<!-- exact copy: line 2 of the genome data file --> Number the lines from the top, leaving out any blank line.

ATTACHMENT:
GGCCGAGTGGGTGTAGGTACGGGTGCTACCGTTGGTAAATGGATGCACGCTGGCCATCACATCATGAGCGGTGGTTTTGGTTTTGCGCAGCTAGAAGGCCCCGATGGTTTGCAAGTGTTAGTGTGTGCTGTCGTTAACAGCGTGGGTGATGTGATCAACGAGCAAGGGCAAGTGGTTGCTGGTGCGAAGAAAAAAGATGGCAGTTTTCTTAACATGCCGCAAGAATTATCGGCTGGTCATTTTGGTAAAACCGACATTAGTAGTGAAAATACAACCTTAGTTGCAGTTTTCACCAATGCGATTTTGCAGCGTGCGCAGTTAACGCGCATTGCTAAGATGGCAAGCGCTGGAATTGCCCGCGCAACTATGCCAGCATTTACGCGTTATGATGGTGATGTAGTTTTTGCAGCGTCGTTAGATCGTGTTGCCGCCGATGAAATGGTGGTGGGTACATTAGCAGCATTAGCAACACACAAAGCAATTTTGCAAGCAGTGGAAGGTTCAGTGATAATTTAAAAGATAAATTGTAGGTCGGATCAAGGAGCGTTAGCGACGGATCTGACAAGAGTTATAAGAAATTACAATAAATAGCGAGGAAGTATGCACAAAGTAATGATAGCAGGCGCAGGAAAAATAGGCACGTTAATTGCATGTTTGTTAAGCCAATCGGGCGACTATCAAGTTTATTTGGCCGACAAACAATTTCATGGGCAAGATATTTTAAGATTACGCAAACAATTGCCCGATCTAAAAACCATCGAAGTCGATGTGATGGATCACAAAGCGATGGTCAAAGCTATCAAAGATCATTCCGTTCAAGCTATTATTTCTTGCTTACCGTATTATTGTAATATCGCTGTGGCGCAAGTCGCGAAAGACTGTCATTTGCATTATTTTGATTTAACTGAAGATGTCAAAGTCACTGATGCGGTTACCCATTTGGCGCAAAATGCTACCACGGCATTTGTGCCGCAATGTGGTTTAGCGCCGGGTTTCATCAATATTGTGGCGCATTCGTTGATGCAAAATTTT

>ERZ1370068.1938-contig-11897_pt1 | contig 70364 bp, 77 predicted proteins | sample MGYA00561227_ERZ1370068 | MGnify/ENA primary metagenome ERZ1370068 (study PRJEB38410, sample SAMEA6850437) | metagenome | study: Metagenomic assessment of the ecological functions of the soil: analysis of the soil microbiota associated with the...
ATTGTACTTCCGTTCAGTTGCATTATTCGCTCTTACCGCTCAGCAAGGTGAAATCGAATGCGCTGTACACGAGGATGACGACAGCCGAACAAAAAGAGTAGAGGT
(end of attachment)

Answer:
>ERZ1370068.1938-contig-11897_pt1 | contig 70364 bp, 77 predicted proteins | sample MGYA00561227_ERZ1370068 | MGnify/ENA primary metagenome ERZ1370068 (study PRJEB38410, sample SAMEA6850437) | metagenome | study: Metagenomic assessment of the ecological functions of the soil: analysis of the soil microbiota associated with the...